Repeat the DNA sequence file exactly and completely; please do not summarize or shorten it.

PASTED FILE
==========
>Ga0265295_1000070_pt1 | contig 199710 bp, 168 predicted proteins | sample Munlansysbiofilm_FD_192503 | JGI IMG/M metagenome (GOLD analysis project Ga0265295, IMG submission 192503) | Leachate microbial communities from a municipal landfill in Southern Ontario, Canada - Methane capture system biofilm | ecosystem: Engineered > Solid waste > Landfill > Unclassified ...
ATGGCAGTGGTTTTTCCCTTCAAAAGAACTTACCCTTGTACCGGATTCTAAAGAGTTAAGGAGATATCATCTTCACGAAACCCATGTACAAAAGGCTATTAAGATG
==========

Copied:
>Ga0265295_1000070_pt1 | contig 199710 bp, 168 predicted proteins | sample Munlansysbiofilm_FD_192503 | JGI IMG/M metagenome (GOLD analysis project Ga0265295, IMG submission 192503) | Leachate microbial communities from a municipal landfill in Southern Ontario, Canada - Methane capture system biofilm | ecosystem: Engineered > Solid waste > Landfill > Unclassified ...
ATGGCAGTGGTTTTTCCCTTCAAAAGAACTTACCCTTGTACCGGATTCTAAAGAGTTAAGGAGATATCATCTTCACGAAACCCATGTACAAAAGGCTATTAAGATG